A glamorous zoo of the cinema set, the Cannes Film Festival invites us to step up to the velvet cordons and watch the circus parade of the “beautiful people,” the big-screen wildlife who bask under the Mediterranean sun, the flashes of the paparazzi and the adoration of their fans. But Festival in Cannes is a not-so-wildlife film. Writer-director Henry Jaglom (Déjà Vu) observes the feeding and mating habits in this bestiary — ironically without a moral or much of a story — of Hollywood’s more-or-less luminaries and the predators of their circle.
Jaglom has shown his lack of concern for plot before in his Last Summer in the Hamptons (1995). In Festival, as in Last Summer, he doesn’t seem so much interested in the rise and fall of the stars of stage and screen that he creates and focuses on, but in selecting a potentially pivotal weekend span in their lives. Jaglom’s camera follows a trio of actresses who represent points in the arc of life and career, from budding youth to all but gone-to-seed maturity, as they deal with Hollywood movie-producer types sharp of tooth and manicure.
We first find Blue (Jenny Gabrielle), a dewy ingenue, on our side of the velvet rope. As she wanders unmolested through the throngs of Cannes, we take her as just one of the star-struck faithful. But Blue is on the verge of stardom. She’s at the festival to promote her breakout film, her dream come true.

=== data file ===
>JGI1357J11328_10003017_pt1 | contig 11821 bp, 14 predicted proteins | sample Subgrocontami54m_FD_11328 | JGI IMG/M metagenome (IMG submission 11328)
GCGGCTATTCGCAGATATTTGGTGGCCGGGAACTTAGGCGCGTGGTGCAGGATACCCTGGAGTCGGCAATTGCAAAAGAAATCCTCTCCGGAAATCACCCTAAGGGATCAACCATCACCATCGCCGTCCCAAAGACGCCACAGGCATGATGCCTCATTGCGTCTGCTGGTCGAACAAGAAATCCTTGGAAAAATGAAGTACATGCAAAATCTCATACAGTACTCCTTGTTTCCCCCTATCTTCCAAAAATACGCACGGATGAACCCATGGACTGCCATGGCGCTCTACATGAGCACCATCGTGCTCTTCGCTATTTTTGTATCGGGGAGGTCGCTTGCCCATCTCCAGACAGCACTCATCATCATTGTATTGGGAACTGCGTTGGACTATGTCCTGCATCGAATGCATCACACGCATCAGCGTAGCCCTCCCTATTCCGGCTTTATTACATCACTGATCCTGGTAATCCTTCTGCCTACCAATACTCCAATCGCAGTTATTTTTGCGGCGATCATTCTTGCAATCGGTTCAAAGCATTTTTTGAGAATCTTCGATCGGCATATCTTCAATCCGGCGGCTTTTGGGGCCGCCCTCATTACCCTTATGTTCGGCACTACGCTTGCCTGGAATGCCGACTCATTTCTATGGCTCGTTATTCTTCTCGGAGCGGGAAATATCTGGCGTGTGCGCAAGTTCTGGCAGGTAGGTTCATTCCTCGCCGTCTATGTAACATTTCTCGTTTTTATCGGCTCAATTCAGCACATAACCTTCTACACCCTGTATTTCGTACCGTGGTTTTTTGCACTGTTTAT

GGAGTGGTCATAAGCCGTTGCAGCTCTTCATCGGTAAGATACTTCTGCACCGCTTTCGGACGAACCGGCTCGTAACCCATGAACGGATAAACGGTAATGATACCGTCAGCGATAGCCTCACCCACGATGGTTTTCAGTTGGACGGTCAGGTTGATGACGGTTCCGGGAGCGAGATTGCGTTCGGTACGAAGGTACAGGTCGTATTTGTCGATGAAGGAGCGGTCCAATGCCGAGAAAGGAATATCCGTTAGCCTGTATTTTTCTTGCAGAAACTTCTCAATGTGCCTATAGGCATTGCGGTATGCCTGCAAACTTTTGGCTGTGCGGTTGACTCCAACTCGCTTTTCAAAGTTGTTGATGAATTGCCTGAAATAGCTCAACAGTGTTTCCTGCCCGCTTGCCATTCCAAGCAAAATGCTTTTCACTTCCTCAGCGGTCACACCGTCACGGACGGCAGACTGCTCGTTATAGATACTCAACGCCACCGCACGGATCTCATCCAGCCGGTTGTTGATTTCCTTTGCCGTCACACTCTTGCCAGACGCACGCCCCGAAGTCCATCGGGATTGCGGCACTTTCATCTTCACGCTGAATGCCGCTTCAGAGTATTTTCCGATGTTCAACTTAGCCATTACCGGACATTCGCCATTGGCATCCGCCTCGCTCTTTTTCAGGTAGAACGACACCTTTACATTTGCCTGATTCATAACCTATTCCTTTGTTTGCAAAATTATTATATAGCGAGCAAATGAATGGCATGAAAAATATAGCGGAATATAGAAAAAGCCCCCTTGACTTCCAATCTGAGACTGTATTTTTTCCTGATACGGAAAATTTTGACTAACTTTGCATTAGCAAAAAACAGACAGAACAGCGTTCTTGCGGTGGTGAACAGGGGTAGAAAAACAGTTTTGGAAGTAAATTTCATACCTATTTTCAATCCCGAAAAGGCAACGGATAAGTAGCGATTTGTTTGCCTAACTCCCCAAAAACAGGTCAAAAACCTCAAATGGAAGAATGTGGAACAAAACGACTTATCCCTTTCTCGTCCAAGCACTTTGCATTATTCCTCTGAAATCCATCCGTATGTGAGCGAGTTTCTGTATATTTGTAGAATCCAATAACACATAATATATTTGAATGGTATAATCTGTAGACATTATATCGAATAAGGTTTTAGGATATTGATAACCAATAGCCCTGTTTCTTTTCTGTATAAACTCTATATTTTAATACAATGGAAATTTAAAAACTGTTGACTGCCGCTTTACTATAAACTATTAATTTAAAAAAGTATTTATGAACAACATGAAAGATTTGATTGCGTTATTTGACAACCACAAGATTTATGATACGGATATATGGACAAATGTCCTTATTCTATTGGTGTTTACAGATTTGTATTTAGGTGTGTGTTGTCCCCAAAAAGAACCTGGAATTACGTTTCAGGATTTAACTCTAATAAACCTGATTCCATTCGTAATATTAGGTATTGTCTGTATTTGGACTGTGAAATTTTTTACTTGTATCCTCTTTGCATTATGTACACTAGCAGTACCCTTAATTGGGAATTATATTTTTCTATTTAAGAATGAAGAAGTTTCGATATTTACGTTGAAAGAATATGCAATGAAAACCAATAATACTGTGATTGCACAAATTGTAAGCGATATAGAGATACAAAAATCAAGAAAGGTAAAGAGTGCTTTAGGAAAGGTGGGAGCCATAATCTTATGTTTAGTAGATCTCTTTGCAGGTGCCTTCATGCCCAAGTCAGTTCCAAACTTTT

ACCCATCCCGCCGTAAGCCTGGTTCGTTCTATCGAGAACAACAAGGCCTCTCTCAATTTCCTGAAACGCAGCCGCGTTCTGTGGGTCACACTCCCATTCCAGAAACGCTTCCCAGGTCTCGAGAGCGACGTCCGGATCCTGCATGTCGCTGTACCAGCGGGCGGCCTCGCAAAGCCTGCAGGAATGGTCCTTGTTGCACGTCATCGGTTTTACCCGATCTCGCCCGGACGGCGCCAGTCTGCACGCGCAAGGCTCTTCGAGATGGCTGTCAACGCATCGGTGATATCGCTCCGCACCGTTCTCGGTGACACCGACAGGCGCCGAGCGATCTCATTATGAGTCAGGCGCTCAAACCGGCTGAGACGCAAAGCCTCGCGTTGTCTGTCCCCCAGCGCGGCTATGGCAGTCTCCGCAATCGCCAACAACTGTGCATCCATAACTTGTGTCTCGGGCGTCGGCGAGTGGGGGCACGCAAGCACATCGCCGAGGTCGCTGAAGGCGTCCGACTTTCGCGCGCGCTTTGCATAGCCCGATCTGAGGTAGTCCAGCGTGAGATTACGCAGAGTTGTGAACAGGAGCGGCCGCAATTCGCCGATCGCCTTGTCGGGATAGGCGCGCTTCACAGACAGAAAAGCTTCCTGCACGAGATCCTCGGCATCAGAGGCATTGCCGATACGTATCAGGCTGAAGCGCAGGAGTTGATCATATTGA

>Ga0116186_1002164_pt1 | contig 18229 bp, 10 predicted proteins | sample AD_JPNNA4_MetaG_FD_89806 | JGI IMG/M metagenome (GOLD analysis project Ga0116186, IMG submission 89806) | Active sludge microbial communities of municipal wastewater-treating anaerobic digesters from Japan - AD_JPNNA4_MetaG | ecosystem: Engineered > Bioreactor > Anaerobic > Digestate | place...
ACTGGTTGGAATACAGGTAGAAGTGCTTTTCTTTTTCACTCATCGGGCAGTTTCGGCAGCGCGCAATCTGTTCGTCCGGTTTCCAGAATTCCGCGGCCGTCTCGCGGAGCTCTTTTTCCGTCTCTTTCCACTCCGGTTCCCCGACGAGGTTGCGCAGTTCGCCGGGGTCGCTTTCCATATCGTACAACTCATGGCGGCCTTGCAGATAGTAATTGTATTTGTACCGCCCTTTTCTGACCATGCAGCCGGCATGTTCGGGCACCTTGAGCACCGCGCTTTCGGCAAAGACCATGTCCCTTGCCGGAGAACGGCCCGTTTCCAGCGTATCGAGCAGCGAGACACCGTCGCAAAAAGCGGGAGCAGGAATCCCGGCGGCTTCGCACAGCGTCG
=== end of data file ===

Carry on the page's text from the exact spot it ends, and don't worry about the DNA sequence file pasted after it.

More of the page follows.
In an outdoor café, Alice Palmer (Greta Scacchi, Emma), a fortysomething, veteran film actress discusses her screenplay and fumbles through a clueless strategy to direct, attract a star and fund the project. The dew may be off her rose, but somehow her ingenuous naiveté survives. Her story is about a mature woman who finally finds a kind of redemptive freedom.
Millie Marquand (Anouk Aimée, A Man and a Woman, La Dolce Vita and 8 1/2) may be that woman. She’s a faded cinema legend eager to be brought off the shelf and dusted off for a big-screen comeback. Making Alice’s film may be the answer to both women’s prayers, a realization of their hopes.
But Hollywood sharks smell money in the flesh of these women. They circle them with unctuous menace, charm and foot-in-the-door perseverance attempting to sink in their teeth.
Sounds intriguing? Only if just talk of show-biz deals and romance piques your interest.
Jaglom’s characters are undeniably realistic — so much so that you could imagine bumping into them at a movie premiere after-party. But his nearly plotless slices of life have relatively low stakes and leave the classic arc of drama out of the picture. Nothing much really happens, leaving Festival in Cannes as flat as a neglected glass of champagne the morning after the party.
E-mail James Keith La Croix at [email protected].
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